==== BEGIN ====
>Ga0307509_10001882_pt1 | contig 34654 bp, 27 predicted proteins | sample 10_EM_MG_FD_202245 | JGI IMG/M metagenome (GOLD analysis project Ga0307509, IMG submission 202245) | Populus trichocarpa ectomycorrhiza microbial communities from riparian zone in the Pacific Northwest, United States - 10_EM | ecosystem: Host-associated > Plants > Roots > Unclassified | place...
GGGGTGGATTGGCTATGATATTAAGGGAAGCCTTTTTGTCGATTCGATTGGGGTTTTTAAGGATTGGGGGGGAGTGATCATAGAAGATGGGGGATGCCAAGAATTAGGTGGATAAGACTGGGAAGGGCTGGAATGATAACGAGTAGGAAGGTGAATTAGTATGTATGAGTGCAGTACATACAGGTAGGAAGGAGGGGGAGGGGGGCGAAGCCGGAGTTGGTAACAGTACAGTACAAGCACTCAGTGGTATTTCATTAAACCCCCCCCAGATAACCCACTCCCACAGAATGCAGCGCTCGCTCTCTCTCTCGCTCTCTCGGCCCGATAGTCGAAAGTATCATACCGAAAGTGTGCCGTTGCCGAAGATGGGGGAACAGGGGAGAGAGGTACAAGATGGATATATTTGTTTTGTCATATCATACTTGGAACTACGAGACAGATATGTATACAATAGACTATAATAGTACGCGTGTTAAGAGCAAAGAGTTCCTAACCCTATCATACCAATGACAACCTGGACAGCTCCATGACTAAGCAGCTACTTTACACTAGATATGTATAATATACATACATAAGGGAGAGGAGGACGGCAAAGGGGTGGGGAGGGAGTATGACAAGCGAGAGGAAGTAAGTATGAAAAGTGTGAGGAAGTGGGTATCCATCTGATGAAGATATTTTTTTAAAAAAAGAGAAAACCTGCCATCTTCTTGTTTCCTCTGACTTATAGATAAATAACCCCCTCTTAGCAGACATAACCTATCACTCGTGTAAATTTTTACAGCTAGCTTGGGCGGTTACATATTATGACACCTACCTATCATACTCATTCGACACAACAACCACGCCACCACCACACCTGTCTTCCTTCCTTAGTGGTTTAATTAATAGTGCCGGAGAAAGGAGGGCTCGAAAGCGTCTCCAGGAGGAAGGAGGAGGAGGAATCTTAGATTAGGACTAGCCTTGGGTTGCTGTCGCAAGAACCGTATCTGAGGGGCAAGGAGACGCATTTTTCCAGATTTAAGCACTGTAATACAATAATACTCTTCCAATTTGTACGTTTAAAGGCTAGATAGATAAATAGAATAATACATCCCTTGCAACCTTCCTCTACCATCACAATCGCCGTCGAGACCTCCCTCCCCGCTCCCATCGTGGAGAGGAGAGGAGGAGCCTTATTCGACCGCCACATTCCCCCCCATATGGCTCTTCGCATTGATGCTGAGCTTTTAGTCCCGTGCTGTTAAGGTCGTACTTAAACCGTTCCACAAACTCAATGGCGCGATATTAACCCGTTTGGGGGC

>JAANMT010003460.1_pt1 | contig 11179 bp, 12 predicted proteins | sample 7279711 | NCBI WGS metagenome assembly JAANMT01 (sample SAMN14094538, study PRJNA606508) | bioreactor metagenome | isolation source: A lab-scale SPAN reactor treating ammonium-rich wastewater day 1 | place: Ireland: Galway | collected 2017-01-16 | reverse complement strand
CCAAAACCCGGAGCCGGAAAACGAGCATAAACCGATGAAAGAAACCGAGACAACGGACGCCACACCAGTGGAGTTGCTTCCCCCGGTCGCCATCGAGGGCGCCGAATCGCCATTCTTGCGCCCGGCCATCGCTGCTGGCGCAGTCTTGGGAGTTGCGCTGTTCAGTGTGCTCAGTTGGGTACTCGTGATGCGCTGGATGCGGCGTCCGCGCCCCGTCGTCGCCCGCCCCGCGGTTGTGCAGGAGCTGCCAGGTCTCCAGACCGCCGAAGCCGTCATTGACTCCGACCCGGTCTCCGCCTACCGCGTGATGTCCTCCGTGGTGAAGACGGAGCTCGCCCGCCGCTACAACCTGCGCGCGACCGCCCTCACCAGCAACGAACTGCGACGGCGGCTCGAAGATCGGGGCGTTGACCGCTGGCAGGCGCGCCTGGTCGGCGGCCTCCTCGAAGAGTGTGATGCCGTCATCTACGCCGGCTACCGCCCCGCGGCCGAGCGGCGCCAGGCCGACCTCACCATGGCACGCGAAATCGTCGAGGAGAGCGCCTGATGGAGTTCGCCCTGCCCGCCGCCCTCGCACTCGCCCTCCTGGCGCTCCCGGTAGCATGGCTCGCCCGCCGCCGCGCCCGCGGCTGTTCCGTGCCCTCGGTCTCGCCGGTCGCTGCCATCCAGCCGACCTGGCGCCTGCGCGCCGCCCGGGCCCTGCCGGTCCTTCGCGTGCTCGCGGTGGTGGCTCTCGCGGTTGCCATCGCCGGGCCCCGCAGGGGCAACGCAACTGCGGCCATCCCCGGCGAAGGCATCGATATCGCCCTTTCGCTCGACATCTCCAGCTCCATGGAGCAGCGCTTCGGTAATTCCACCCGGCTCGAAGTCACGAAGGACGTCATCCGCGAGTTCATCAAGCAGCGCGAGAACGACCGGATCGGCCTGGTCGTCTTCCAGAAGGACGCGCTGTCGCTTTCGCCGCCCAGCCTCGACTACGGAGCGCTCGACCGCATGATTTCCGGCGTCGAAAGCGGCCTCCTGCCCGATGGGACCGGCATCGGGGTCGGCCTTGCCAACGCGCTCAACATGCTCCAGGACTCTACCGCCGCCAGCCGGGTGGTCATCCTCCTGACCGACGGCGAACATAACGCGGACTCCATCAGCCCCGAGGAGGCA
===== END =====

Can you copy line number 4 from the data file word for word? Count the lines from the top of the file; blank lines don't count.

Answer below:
CCAAAACCCGGAGCCGGAAAACGAGCATAAACCGATGAAAGAAACCGAGACAACGGACGCCACACCAGTGGAGTTGCTTCCCCCGGTCGCCATCGAGGGCGCCGAATCGCCATTCTTGCGCCCGGCCATCGCTGCTGGCGCAGTCTTGGGAGTTGCGCTGTTCAGTGTGCTCAGTTGGGTACTCGTGATGCGCTGGATGCGGCGTCCGCGCCCCGTCGTCGCCCGCCCCGCGGTTGTGCAGGAGCTGCCAGGTCTCCAGACCGCCGAAGCCGTCATTGACTCCGACCCGGTCTCCGCCTACCGCGTGATGTCCTCCGTGGTGAAGACGGAGCTCGCCCGCCGCTACAACCTGCGCGCGACCGCCCTCACCAGCAACGAACTGCGACGGCGGCTCGAAGATCGGGGCGTTGACCGCTGGCAGGCGCGCCTGGTCGGCGGCCTCCTCGAAGAGTGTGATGCCGTCATCTACGCCGGCTACCGCCCCGCGGCCGAGCGGCGCCAGGCCGACCTCACCATGGCACGCGAAATCGTCGAGGAGAGCGCCTGATGGAGTTCGCCCTGCCCGCCGCCCTCGCACTCGCCCTCCTGGCGCTCCCGGTAGCATGGCTCGCCCGCCGCCGCGCCCGCGGCTGTTCCGTGCCCTCGGTCTCGCCGGTCGCTGCCATCCAGCCGACCTGGCGCCTGCGCGCCGCCCGGGCCCTGCCGGTCCTTCGCGTGCTCGCGGTGGTGGCTCTCGCGGTTGCCATCGCCGGGCCCCGCAGGGGCAACGCAACTGCGGCCATCCCCGGCGAAGGCATCGATATCGCCCTTTCGCTCGACATCTCCAGCTCCATGGAGCAGCGCTTCGGTAATTCCACCCGGCTCGAAGTCACGAAGGACGTCATCCGCGAGTTCATCAAGCAGCGCGAGAACGACCGGATCGGCCTGGTCGTCTTCCAGAAGGACGCGCTGTCGCTTTCGCCGCCCAGCCTCGACTACGGAGCGCTCGACCGCATGATTTCCGGCGTCGAAAGCGGCCTCCTGCCCGATGGGACCGGCATCGGGGTCGGCCTTGCCAACGCGCTCAACATGCTCCAGGACTCTACCGCCGCCAGCCGGGTGGTCATCCTCCTGACCGACGGCGAACATAACGCGGACTCCATCAGCCCCGAGGAGGCA